The savagery with which the Turbo S launches is something you need to get used to. As we saw when we drove them on the runway at Sydney Airport a few months back, you need more than one launch to really get to grips with how rapidly a Turbo S gets off the line. It thumps you back into your seat, and keeps you pinned there on the run to 300km/h. The first time you try it, it will likely blur your vision and feel like a rollercoaster – it’s that savage.
As you’d expect, the Cabriolet is a little heavier than the Coupe, but the soft-top, which retracts in 12 seconds, is worth the price of admission. If only for the fact that it lets the quite technical soundtrack assault your ears a little more effectively. It rides beautifully, too, as nearly every 911 tends to, and is in effect a luxurious GT.
With 18-way electric seat adjustment, a quality Bose audio system, 10.9-inch touchscreen with wireless Apple CarPlay and Android Auto, the cabin of the Turbo S is more luxury than it is racetrack, despite the performance on offer when you open the tap. There’s no doubt that Porsche continues to own the liveable supercar title. You could easily drive a Turbo S every day. An optional nose-lift system means you aren’t chewing your front splitter to pieces on nasty driveways and speed humps either.
The comfort of the ride means you aren’t getting crashed around the cabin on a rubbish road, and it makes for an effortless cruiser when you don’t feel like the white-knuckle thrill ride the Turbo S is capable of. There's precious little scuttle shake when the top is down, even on the nastiest of roads, so rigid is the chassis itself.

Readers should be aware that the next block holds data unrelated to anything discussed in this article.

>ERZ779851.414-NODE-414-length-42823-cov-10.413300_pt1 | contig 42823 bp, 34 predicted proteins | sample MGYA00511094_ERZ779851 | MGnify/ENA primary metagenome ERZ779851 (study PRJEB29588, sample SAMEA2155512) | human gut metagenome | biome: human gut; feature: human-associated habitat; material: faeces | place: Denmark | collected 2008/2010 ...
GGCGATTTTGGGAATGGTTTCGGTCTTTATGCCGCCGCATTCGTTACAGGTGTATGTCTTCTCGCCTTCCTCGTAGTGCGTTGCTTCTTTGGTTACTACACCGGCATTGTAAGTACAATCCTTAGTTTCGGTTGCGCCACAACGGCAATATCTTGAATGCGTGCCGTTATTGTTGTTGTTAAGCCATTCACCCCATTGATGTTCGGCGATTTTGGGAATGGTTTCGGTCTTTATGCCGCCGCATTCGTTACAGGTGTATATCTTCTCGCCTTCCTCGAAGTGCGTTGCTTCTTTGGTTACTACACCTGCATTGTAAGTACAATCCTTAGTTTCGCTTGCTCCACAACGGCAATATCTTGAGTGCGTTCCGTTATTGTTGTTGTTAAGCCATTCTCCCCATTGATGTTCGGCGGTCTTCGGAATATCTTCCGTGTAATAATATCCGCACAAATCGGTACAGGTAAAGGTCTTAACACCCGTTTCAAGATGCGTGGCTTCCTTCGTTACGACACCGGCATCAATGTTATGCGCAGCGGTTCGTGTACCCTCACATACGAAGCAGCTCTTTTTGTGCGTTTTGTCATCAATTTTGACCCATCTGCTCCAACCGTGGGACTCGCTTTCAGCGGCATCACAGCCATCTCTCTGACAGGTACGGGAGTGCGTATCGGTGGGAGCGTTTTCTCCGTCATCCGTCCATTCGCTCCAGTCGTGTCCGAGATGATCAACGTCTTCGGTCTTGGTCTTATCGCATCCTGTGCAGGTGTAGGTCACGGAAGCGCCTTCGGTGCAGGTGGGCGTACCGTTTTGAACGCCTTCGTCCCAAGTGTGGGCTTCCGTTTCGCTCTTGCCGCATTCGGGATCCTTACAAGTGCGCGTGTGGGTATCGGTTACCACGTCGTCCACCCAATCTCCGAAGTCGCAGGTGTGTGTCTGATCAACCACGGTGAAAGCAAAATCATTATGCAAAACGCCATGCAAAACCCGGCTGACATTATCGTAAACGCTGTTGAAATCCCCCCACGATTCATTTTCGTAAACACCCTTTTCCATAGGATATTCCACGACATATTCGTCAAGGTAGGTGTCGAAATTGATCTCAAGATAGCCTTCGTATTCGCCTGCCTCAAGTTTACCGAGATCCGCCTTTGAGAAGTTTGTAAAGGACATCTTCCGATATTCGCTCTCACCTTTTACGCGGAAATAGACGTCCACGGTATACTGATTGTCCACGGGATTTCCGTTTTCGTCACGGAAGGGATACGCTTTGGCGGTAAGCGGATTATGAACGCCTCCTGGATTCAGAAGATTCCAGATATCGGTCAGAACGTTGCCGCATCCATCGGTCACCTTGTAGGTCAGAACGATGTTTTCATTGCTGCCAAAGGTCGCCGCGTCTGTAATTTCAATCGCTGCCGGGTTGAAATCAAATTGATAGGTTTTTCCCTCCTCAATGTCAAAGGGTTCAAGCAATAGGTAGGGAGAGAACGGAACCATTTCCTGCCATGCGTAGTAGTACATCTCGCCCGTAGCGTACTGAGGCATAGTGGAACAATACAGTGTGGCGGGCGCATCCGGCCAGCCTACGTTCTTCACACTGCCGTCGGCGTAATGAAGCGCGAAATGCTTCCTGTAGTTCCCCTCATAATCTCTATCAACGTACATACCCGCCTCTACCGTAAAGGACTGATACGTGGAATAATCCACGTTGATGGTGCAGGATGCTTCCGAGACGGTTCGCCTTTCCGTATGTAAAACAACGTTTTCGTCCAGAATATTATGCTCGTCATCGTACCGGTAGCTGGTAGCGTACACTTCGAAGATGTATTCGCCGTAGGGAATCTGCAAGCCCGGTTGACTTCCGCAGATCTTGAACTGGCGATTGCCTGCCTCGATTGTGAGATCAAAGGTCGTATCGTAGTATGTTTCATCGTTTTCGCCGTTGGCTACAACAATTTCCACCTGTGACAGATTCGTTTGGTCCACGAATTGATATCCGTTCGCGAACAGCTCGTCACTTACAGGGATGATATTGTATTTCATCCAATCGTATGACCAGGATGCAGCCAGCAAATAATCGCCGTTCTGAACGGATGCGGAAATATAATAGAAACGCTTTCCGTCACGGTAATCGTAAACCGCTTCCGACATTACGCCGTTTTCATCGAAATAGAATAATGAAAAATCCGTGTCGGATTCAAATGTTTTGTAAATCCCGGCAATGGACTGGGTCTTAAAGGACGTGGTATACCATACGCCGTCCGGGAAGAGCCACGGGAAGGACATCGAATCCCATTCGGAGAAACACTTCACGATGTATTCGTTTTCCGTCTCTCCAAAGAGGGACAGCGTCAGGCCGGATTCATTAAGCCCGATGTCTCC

It’s the same story with the gearbox – smooth and precise around town, almost imperceptible in the way it selects its chosen ratio. However, it’s lightning fast and rifle-shot accurate at speed as the revs rise. The AWD system plays its part here, too. You never for one minute feel unhinged or insecure behind the wheel of the Turbo S, no matter how wet or diabolical the road surface.
When you do find your favourite section of twisty B-road, the savagery with which the Turbo S builds pace is at odds with the seemingly digital, unfluttered nature of the car. It’s as if you blink, and all of a sudden you’re doing warp speed. The chassis is responsive and sure-footed, balanced and willing to be pushed as hard as you dare.
Porsche steering remains as good as it gets, and that’s despite the assistance being electric. Beautifully weighted and responsive, the steering wheel talks to you as you flow from one corner to the next, and the broad cross-section front rubber bites hard into the tarmac as you load it up. Few cars at this end of the performance spectrum are as easy to drive fast as the Turbo S.
Some criticise the AWD platform claiming it has a tendency to understeer, as many AWDs do. I’d weigh in with the reality that you have to be pushing well beyond stupidity to find that point, and it’s effectively impossible on the road. Yes, the current 911 is weighed down by the technicality that is required of it, not to mention emissions and safety. Porsche offers the Cayman to fill the void felt by those hankering for the lightweight purity of the original 911.
The current 911 is now a very different car to the first. It takes its place as the technological tour de force that showcases the very best Porsche can deliver. Hardtop or soft-top, it matters not. The Turbo S is the cream of the crop. Stupidly, mind-bendingly fast, but incredibly refined and luxurious, it’s the one to lust after with good reason. What you're looking at here is the most complete and versatile super sports car money can buy – with a folding roof.